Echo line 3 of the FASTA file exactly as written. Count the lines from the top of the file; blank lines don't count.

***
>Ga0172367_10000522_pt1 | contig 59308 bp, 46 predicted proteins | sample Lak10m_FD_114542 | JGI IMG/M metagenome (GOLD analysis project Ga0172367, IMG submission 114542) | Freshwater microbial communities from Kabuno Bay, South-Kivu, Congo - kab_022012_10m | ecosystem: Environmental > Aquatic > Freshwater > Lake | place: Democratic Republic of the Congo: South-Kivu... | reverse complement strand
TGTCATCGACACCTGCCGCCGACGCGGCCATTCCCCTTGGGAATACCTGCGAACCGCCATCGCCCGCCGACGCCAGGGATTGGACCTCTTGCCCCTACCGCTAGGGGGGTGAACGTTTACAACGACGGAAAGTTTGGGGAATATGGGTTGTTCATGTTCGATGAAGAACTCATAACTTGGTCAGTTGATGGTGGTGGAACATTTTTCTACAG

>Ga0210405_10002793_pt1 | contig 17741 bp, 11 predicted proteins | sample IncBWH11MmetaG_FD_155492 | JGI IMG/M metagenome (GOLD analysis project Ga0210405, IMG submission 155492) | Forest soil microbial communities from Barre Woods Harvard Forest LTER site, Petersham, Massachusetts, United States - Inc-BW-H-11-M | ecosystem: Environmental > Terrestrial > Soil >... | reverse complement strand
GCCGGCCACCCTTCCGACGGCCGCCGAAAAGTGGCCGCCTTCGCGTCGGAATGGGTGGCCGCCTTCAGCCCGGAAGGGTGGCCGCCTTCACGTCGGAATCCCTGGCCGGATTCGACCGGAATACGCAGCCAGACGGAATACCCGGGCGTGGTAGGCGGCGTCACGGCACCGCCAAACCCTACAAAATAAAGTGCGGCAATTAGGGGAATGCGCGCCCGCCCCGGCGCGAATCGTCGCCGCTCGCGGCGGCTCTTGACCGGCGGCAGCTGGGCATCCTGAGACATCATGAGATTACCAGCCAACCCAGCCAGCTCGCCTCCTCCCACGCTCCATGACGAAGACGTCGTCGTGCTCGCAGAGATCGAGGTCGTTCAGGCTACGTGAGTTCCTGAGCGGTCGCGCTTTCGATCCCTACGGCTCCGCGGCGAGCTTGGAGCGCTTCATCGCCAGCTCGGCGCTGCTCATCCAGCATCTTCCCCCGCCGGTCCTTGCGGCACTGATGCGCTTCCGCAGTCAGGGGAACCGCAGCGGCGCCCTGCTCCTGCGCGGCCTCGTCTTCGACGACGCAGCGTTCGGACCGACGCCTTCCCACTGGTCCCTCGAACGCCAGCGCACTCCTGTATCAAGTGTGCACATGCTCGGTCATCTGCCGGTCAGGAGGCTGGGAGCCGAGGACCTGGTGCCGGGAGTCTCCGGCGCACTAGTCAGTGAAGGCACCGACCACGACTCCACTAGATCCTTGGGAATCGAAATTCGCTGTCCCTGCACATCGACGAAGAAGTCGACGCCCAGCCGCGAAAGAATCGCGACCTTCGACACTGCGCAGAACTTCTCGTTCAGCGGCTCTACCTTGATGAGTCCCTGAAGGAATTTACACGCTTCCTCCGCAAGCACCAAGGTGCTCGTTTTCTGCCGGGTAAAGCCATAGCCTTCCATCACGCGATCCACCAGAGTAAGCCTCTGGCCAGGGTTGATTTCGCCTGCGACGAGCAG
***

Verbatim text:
>Ga0210405_10002793_pt1 | contig 17741 bp, 11 predicted proteins | sample IncBWH11MmetaG_FD_155492 | JGI IMG/M metagenome (GOLD analysis project Ga0210405, IMG submission 155492) | Forest soil microbial communities from Barre Woods Harvard Forest LTER site, Petersham, Massachusetts, United States - Inc-BW-H-11-M | ecosystem: Environmental > Terrestrial > Soil >... | reverse complement strand